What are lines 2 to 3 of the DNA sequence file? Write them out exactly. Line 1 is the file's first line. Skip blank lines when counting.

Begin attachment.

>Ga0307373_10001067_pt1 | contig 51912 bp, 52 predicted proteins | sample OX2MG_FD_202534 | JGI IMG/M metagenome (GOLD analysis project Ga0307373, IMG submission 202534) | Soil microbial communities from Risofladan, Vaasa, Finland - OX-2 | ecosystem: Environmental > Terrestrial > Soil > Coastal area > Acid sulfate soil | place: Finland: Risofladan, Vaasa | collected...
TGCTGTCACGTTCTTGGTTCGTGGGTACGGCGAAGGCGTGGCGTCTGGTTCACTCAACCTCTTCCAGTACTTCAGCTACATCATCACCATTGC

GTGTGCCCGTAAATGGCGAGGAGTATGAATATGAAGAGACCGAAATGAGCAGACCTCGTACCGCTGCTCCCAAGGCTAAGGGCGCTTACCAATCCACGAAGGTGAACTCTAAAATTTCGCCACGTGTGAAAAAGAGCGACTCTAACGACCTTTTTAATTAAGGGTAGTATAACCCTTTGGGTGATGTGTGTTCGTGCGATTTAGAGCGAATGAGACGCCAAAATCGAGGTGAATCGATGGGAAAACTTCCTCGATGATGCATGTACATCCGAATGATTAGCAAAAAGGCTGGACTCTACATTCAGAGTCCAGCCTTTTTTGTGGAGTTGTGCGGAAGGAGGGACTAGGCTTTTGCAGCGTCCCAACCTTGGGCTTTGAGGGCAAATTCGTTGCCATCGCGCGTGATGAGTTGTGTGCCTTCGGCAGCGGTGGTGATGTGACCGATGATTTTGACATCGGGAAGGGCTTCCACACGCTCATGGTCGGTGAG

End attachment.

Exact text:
TGCTGTCACGTTCTTGGTTCGTGGGTACGGCGAAGGCGTGGCGTCTGGTTCACTCAACCTCTTCCAGTACTTCAGCTACATCATCACCATTGC

GTGTGCCCGTAAATGGCGAGGAGTATGAATATGAAGAGACCGAAATGAGCAGACCTCGTACCGCTGCTCCCAAGGCTAAGGGCGCTTACCAATCCACGAAGGTGAACTCTAAAATTTCGCCACGTGTGAAAAAGAGCGACTCTAACGACCTTTTTAATTAAGGGTAGTATAACCCTTTGGGTGATGTGTGTTCGTGCGATTTAGAGCGAATGAGACGCCAAAATCGAGGTGAATCGATGGGAAAACTTCCTCGATGATGCATGTACATCCGAATGATTAGCAAAAAGGCTGGACTCTACATTCAGAGTCCAGCCTTTTTTGTGGAGTTGTGCGGAAGGAGGGACTAGGCTTTTGCAGCGTCCCAACCTTGGGCTTTGAGGGCAAATTCGTTGCCATCGCGCGTGATGAGTTGTGTGCCTTCGGCAGCGGTGGTGATGTGACCGATGATTTTGACATCGGGAAGGGCTTCCACACGCTCATGGTCGGTGAG